Mine was built in October also and the transmission just burned last week.

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Hello all,

I leased a 2012 Ford Escape last November because It was made to be flat towed.

I made a few short trips with no problems but, last week I took it from NJ to South Carolina and in the way back home a state trooper pulled over to tell me that the car was smoking.

once I opened the hood I found that the transmission was extremely hot and the car wouldn't start at all, as a matter of facts the transmission got stuck in park.

I removed all three shafts and towed the car back home. I'm taking it to the dealer tomorrow morning.

Now, if this car can't be towed, then I don't need it. What can I do with the rest of the lease? Do I have any right to fight this with Ford Motor Company?

Please help!

I got a call from the dealer telling me that the car is not covered because it was not to be towed for more than 20 miles.

what should I do?

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The 2012 Ford Fusion FWD is NOT towable. I just got a phone call from one of the sales persons, Kevin, stating that he has verified via the official FORD (internal) WEB site this fact is true. I also got a phone call from the New Car Sales Manager saying he would terminate our deal, because of this fact, or was it because we were concerned about it being towable.

I had purchased a 2012 Ford Fusion, but never taken delivery of it. Then I was sent to this thread by a good friend. Thank God for small favors. So I decided that I should update this thread as to what I was told. I feel bad for those that are stuck with a bad car.

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I have an 09 hybrid ESCAPE i have flat towed it ever where with no trouble at all. I towed it from Georgia to Vegas and back no trouble-- very good towing car.

Gary Holden

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I have a 2012 Ford Escape. Fried the transmission while towing it, and Ford replaced it. I have always followed the their limits of under 65 MPH and start and run through the gears for 5 minutes every 6 hours. So, now I am paranoid, and stop every 2 or 3 hours and start it. Just got home from a 7000+ mile cross country trip and so far its been good, but I'm just waiting for it to go out again, as I have heard lots of disaster stories re the Escape (especially that Ford no longer has faith in their product and will no longer cover towed transmissions under their warranty - this alone speaks volumes).

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I sure hope that more Hybrid owners will post their updates. I've been dealing with trying to decide what to do about my 2009 Ford Escape, have started a blog about it with lots of information about the transmission types, types of problems, misinformation and conflicting ideas from Ford, etc. http://www.maliasmiles.com/blog/2009-ford-escape-dinghy/

But I'm trying to make a decision about what to do before the extended warranty expires. I know I'll be on my own then! I'm starting more research on the Hybrid model now because of hearing that since it has a completely different, sealed transmission (eCVT) vs. the 6F35 transmission that keeps frying.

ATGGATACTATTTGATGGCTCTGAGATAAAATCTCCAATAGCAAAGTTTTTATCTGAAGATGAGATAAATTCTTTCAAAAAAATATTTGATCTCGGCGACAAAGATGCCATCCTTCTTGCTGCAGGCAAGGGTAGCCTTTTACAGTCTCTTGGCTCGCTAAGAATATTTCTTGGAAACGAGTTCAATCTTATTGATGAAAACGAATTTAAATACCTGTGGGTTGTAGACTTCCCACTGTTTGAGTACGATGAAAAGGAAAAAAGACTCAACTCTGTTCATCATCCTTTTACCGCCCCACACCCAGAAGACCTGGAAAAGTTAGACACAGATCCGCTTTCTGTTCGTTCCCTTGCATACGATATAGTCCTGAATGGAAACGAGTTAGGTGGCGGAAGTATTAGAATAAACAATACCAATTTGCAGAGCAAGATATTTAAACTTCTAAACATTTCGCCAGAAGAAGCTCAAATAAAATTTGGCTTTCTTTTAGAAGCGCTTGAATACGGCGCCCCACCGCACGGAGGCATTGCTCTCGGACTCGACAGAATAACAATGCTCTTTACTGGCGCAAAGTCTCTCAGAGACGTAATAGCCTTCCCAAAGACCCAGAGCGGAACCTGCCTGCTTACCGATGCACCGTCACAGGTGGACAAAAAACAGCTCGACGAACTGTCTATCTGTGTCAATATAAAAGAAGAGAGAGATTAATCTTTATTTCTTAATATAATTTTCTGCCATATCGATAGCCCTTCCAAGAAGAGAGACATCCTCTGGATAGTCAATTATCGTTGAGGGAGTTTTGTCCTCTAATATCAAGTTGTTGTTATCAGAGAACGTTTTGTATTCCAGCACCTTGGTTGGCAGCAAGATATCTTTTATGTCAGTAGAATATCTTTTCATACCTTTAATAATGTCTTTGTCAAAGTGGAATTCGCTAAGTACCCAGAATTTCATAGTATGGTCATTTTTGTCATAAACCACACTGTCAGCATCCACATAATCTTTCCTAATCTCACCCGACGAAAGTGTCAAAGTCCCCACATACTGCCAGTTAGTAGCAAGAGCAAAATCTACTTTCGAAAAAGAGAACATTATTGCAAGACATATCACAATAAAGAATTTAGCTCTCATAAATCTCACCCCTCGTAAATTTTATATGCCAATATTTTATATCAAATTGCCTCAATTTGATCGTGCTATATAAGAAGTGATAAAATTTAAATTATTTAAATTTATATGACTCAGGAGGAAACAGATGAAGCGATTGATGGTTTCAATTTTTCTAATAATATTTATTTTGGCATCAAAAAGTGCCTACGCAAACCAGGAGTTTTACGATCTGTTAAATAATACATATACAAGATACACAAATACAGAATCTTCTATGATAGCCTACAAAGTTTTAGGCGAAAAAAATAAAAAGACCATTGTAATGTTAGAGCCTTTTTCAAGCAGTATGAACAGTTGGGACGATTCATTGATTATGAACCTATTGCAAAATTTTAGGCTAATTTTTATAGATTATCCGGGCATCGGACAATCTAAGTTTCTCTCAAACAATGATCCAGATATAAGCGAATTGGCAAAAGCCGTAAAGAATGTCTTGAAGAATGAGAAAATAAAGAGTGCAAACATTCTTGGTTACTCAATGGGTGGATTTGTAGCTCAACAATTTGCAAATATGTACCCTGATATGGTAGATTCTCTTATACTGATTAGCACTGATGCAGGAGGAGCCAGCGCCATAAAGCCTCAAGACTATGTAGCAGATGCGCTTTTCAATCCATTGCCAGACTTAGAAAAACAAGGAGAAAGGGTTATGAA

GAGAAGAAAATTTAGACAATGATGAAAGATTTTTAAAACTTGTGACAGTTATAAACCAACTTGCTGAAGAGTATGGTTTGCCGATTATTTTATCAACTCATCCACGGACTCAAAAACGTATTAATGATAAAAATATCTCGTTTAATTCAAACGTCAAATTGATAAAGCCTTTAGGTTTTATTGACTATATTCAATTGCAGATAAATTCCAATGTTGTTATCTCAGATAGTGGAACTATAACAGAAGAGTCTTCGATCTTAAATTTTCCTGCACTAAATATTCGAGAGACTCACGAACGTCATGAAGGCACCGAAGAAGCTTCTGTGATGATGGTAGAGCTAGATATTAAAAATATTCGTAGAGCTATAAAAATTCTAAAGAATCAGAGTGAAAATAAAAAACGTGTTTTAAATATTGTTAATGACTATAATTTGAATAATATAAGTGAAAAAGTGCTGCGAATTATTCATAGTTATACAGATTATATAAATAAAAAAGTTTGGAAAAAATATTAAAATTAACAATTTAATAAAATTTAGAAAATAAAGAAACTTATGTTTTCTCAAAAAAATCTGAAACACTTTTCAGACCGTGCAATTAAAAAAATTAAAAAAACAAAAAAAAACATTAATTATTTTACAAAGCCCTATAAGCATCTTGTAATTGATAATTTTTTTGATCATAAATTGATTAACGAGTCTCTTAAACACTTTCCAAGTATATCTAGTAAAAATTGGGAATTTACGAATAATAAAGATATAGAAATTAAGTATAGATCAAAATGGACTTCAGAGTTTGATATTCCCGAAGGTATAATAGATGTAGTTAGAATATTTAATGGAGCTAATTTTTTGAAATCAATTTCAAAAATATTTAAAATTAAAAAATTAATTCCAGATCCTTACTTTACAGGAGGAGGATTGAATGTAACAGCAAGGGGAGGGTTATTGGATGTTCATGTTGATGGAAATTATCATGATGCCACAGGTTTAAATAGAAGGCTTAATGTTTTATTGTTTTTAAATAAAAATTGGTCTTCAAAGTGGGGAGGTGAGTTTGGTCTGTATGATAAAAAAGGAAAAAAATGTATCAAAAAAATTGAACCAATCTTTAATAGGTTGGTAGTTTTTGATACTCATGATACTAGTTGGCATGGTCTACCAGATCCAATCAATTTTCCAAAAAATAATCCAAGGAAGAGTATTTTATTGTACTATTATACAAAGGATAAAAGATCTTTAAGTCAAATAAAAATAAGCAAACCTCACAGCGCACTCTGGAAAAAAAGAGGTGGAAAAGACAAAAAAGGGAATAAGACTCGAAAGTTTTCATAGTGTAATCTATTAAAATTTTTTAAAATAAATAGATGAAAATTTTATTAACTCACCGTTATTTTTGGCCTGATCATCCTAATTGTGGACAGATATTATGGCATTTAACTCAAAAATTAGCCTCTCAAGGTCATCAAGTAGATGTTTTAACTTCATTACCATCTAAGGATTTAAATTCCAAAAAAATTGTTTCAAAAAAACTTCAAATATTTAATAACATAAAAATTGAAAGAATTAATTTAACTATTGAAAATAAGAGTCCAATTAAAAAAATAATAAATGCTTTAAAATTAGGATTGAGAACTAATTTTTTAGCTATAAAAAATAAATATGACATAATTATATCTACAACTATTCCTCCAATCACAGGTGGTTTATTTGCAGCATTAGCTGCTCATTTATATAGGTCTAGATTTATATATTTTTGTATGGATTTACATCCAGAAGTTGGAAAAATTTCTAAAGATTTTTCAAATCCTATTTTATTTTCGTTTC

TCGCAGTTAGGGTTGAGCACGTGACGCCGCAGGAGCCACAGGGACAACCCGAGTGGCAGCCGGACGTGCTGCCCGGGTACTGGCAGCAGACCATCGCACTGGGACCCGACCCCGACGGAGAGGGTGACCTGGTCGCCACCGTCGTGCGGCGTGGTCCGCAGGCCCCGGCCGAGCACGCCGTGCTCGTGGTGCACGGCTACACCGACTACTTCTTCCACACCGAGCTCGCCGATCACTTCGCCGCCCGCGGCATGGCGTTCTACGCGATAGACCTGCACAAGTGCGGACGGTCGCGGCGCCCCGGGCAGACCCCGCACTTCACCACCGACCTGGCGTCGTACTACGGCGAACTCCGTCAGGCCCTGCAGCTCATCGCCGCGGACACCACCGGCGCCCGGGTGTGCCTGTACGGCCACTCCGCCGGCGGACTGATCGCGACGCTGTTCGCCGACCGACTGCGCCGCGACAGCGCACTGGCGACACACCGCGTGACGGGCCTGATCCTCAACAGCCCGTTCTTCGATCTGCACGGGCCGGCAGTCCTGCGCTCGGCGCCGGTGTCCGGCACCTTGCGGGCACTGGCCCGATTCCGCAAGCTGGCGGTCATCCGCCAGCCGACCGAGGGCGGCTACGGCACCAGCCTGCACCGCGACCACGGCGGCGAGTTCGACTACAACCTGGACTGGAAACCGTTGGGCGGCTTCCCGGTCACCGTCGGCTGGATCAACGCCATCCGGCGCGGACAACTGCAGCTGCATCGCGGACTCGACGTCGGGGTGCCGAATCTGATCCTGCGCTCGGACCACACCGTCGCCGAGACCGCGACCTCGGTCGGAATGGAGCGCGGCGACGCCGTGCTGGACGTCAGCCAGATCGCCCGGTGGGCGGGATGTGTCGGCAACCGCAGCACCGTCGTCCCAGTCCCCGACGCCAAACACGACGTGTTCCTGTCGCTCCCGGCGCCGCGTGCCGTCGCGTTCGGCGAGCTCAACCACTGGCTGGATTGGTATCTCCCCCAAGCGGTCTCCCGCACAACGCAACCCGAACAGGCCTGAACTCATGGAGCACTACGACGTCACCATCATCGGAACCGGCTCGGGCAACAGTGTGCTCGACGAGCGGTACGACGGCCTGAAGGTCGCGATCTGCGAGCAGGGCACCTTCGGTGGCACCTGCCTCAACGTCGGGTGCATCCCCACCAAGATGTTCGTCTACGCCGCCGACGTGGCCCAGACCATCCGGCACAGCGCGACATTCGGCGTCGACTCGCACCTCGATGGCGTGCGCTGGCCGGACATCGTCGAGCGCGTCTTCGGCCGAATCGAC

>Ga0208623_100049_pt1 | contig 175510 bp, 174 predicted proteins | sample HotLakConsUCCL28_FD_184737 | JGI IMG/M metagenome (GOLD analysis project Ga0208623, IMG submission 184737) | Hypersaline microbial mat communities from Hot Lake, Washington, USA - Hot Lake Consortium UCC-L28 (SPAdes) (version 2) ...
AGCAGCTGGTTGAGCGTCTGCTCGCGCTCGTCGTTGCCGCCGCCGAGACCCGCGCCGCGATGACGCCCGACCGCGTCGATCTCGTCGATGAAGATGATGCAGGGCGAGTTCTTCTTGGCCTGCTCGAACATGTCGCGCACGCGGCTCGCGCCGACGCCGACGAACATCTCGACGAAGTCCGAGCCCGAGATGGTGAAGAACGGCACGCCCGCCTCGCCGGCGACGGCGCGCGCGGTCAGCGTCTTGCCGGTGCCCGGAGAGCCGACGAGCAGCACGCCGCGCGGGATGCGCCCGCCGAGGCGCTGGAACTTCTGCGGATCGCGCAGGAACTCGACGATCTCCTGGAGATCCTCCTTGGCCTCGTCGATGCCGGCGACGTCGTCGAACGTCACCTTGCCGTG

I had really hoped that would be the answer for me since that would save me having to buy a new baseplate, etc.

What I've seen here early on is encouraging. Any updates or news on the Hybrid being flat towed?

Thanks!

Malia

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We purchased a new 2012 Ford Fusion SEL in August 2011 as a tow vehicle for our motor home. When we were considering cars, we specifically asked the sales representative what Ford products could be flat-towed behind our motor home as we did not want to deal with a tow dolly. We were told a Fusion would meet our needs. Accordingly, we purchased a Fusion. Six months later, an "Owners Guide Supplement" dated February 2012 has come out saying that "Front-wheel drive (FWD) vehicles CANNOT be flat-towed (all wheels on the ground) as vehicle or transmission damage may
occur. The front wheels must be placed on a two-wheel tow dolly." We have experienced transmissions issues already, and wondering if anyone has gotten any satisfaction from Ford or a sure-to-resolve solution, other than a dolly?

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I too Purchased a 2010 Escape to flat tow. I was assured by the salesman at the time that it was towable. After about 6K miles the transmission burned up. Ford was very cooperative in replacing it with no restrictions on future towing. The service department manager just said that if it happens again they'll just replace it again. At that point I make the decision that I was not going to take a chance on getting stuck somewhere in the middle of nowhere with a bad towed. I now tow a Chevy Spark (standard transmission) and love it. I still have the Escape because I enjoy driving it, and love the utility of it. However, I will be hard pressed to buy another Ford product in the future. While everyone was nice, none was willing to tell you the truth. While they covered the damage, I'm probably several thousand dollars out of pocket in the transition.